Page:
The very first step in the elaboration of decision rules is to establish the list of all the possible threats and degrees of emergency, as well as actions, which might be undertaken in oder to deal with the theats. It is important to give the threats and actions short names, but at the same time unambiguously, because these names will be used in the definition of the decision rules. If we envisage undertaking of different actions depending upon various degrees of emergency, we should treat these degrees as different "kinds of threat".

An example of threats that can be defined for a river valley is as follows:

And the examples of actions:

4.2 Division into subareas

In order to correctly elaborate the decision rules we must divide the area under threat into the subareas featuring similar degrees and character of hazard. In case of floods this division results mostly from terrain relief, but it may also be associated with the nature of land use, administrative breakdown, etc.

A too detailed division requires definition of a high number of decision rules, and so we should distinguish only such subareas, over which the hazards are clearly different, and the ones, which require different actions in the case of emergency. Thus, for instance, we can distiguish the areas situated close to the river channel within the floodplain, which are often flooded, and the areas, which are flooded only sporadically. On the op of this, we can determine the urban areas in view of the necessity of taking additional actions.

4.3 The choice of measured quantities

Rational decisions can be taken only on the basis of available information. When designing a decision making supporting system we have to make choice of the quantities, that will constitute the basis for decision taking. Obviously, information on these quantities has to be always available and up to date, since otherwise our decisions risk to be completely erroneous. While defining the decision rules, we will often perceive the need of organising or complementing the system of monitoring the emergency situations, which would regularly provide information needed for decisin taking.

For purposes of determination of the degree of flood threat over a given area we can use the measurements of water level and flow upstream from the area, as well as the current forecasts of precipitation.

4.4 Definition of the degrees of emergency

In order to conclude whether we actually deal with flood emergency we have to know the current values of the indicators selected in the preceding step as the basis for taking of decisions. Depending upon the locations of values of these indicators in terms of appropriate value intervals we will conclude whether we deal with actual emergency or not. In the ProDec system we assign the ranges of indicator values telling names (like, e.g., high level, normal level, low level, alarm level, etc.), and the emergency state is defined with a simple and legible logical expression.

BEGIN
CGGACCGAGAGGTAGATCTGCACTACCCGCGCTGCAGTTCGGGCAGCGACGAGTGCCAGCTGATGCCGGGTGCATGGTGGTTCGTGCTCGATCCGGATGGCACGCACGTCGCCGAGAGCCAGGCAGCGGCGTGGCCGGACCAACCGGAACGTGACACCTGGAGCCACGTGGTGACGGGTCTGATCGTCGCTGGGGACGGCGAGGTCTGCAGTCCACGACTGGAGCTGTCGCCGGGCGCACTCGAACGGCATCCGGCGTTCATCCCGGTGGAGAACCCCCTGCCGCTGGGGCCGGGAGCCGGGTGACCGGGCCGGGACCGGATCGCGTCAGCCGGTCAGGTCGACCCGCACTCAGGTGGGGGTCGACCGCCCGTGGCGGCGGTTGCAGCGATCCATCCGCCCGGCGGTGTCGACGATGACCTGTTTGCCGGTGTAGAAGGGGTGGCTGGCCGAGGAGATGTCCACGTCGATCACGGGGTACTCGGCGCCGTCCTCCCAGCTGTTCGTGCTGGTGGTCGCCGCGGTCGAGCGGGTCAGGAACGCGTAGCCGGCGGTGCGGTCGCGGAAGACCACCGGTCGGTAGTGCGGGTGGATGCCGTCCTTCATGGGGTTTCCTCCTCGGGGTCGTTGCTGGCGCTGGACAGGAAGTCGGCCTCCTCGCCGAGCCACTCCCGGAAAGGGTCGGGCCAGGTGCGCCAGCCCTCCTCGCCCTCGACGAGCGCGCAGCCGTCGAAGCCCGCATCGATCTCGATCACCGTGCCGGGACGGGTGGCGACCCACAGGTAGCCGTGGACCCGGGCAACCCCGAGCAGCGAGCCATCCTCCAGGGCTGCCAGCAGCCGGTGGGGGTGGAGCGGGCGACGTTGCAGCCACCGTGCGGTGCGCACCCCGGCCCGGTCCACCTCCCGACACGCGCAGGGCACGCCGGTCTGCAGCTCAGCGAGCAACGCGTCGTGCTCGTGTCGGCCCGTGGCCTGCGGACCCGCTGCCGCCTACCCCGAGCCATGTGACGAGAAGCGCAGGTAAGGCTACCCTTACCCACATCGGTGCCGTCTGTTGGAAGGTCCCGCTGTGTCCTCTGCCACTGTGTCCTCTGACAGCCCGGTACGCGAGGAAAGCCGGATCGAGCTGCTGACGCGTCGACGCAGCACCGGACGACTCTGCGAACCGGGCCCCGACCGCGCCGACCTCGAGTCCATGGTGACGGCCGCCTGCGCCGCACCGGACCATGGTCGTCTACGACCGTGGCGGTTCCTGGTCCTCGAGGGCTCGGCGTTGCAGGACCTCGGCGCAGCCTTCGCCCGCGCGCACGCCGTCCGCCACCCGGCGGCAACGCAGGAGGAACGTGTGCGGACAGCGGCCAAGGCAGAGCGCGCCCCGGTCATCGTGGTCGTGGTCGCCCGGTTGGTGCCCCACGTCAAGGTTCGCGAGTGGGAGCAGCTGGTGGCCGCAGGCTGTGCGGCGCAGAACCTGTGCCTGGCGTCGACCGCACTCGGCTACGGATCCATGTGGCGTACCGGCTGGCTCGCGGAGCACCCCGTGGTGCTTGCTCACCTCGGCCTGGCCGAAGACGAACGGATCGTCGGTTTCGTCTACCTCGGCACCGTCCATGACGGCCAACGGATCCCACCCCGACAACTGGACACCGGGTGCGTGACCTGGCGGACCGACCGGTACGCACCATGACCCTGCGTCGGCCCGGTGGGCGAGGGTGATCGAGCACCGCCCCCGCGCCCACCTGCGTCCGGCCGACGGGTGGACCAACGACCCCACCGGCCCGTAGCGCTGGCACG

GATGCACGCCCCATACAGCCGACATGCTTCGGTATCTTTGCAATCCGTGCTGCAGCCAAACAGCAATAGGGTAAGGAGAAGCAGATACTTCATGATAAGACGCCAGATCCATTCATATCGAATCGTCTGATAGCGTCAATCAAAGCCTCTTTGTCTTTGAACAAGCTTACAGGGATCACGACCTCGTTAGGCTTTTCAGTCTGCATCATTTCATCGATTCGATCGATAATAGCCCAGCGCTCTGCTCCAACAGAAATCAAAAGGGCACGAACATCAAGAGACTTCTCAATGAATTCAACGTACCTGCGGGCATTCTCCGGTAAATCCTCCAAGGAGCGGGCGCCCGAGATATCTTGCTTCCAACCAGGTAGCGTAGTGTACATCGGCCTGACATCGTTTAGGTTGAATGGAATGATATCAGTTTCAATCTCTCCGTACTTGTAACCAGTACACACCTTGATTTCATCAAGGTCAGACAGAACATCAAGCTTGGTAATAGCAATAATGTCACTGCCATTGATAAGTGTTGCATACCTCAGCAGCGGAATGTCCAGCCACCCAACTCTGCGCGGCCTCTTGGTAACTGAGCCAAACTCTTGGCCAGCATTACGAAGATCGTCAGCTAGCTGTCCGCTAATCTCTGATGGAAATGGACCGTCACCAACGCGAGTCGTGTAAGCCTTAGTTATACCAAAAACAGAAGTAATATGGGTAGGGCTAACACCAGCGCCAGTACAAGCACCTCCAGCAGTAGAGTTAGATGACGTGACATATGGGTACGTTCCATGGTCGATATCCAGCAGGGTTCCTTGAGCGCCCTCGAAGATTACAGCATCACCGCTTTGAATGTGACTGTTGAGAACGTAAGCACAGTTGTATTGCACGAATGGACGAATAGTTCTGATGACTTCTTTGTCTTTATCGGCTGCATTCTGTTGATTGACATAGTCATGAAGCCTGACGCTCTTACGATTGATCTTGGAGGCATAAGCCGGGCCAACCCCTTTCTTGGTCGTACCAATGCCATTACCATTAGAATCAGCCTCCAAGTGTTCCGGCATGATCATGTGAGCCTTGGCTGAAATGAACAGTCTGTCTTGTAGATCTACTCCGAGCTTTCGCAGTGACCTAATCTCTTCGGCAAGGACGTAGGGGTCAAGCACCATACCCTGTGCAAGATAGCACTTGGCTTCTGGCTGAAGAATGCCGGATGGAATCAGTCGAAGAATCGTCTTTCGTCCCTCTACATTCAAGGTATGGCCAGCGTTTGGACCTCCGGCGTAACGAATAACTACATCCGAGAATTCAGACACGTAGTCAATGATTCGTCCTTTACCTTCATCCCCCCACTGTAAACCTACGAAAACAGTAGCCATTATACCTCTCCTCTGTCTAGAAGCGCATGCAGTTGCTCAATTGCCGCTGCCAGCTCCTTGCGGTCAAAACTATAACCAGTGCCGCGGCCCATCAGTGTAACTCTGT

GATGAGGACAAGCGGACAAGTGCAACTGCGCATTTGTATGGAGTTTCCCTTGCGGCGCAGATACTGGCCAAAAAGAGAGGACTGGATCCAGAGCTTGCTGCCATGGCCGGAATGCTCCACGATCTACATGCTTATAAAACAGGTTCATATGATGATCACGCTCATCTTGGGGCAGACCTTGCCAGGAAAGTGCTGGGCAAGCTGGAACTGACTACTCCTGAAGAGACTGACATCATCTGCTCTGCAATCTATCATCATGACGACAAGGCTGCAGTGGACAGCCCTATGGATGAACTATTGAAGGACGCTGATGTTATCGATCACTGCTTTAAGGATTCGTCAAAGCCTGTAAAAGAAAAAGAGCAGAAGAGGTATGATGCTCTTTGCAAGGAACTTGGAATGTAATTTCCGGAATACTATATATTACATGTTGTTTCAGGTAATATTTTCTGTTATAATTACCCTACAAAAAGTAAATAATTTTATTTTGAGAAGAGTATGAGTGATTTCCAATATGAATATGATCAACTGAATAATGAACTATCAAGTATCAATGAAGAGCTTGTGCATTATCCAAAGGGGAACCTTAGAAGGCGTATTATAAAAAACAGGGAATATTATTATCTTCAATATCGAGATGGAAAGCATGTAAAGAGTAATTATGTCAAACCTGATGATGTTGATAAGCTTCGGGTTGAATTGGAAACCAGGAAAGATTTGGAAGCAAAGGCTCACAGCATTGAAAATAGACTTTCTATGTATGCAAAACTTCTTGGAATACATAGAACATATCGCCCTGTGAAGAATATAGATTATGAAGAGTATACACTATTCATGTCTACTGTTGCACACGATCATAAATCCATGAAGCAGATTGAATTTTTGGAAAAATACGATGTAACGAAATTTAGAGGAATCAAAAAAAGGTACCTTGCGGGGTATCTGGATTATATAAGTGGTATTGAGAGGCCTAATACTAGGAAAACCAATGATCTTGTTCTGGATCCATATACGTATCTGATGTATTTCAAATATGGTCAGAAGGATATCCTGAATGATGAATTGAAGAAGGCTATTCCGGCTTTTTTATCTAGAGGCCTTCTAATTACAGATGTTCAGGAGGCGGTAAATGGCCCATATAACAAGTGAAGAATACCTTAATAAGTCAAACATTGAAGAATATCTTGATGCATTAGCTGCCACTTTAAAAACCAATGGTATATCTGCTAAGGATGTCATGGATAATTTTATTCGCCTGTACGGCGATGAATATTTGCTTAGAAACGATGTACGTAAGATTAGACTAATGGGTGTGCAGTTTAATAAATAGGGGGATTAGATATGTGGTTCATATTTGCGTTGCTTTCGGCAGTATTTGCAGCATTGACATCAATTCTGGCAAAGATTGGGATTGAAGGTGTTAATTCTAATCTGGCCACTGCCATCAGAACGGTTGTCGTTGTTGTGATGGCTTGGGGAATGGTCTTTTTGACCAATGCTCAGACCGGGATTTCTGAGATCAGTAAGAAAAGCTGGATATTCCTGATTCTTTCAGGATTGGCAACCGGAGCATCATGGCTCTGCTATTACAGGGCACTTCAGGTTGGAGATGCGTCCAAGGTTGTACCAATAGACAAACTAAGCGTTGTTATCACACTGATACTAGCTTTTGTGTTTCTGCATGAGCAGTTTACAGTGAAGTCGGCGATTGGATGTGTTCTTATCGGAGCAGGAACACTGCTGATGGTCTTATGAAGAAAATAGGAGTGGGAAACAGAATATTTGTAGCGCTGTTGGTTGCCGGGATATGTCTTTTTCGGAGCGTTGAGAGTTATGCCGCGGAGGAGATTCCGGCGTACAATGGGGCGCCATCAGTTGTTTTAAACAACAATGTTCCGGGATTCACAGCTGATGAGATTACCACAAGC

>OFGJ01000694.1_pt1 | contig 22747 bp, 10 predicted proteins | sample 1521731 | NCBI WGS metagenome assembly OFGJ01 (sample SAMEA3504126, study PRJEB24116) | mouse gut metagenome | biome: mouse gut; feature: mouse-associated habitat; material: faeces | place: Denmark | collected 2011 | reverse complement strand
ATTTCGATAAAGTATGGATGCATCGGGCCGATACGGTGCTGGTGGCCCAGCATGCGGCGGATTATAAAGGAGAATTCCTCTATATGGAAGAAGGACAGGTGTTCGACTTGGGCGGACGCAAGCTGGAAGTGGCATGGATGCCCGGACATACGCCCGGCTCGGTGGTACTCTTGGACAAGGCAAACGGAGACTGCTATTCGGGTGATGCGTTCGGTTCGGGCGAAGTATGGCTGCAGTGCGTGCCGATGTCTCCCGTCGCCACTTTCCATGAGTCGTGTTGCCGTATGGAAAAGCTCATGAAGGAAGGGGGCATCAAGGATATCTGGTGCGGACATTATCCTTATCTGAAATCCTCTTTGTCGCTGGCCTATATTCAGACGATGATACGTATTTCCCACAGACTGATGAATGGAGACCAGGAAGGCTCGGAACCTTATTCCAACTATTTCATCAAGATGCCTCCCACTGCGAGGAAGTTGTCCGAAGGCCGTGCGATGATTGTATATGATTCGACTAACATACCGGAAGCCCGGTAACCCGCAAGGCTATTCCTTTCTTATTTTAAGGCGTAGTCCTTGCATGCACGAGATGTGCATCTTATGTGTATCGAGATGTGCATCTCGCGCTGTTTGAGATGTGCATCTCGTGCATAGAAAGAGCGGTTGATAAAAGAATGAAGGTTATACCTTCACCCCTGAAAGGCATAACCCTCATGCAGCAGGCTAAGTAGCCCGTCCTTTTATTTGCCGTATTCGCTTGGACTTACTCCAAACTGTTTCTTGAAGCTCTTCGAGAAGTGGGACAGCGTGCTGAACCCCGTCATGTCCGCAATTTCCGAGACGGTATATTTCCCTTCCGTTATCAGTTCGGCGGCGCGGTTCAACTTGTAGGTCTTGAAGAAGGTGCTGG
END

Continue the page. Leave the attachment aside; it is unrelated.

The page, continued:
Fig. 3. Definition of the emergency state on the basis of known values of indicators (water level, precipitation forecast) by specification of the expression using the names of "fuzzy" intervals of values of theseindicators, such as Low, Normal, High, Emergency.

4.5 Formation and testing of decision rules

A decision rule is an assignment of action to the values of variables (indicators), here: defining the emergency state. Every degree or kind of emergency can be ascribed many actions, which should be undertaken after the respective emergency state had been identified on the basis of surrent values of the observed indicators.

Fig. 4. Decision rules

In the above example of the decision rules the state called:
 "Flood alarm for the town of Głuchołazy" 
has been ascribed the actions:
 "Strengthening flood protection walls" and
 "Announcement of flood alarm".

The state called "Flood alarm for the town of Głuchołazy" was defined beforehand through a logical expression, in which definite intervals of the masured indicators appear through appropriate names. If for the curent values of these indicators the logical expression is "true" (conditions are fulfilled) then the actions ascribed this state ought to be undertaken.

Since the conditions used in decision rules may be complicated, it is necessary to check, whether they indicate the actions conform to our knowledge and expectations. The ProDec system enables precise testing of the rules defined. Testing consists in preparation of a number of data sets corresponding to various situations and running the rules for these data.

Fig. 5. The set of tests and the values of indicators for the test called "High wate level, medium precipitation".

For the selected test ProDec verifies the decision rules for the provided values of indicators and shows the results indicating the actions to be undertaken. In case of the here illustrated test data the result points out the following actions:

Fig. 6. The result of the test run

For purposes of testing we can obtain a more detailed information, showing how the final result was generated: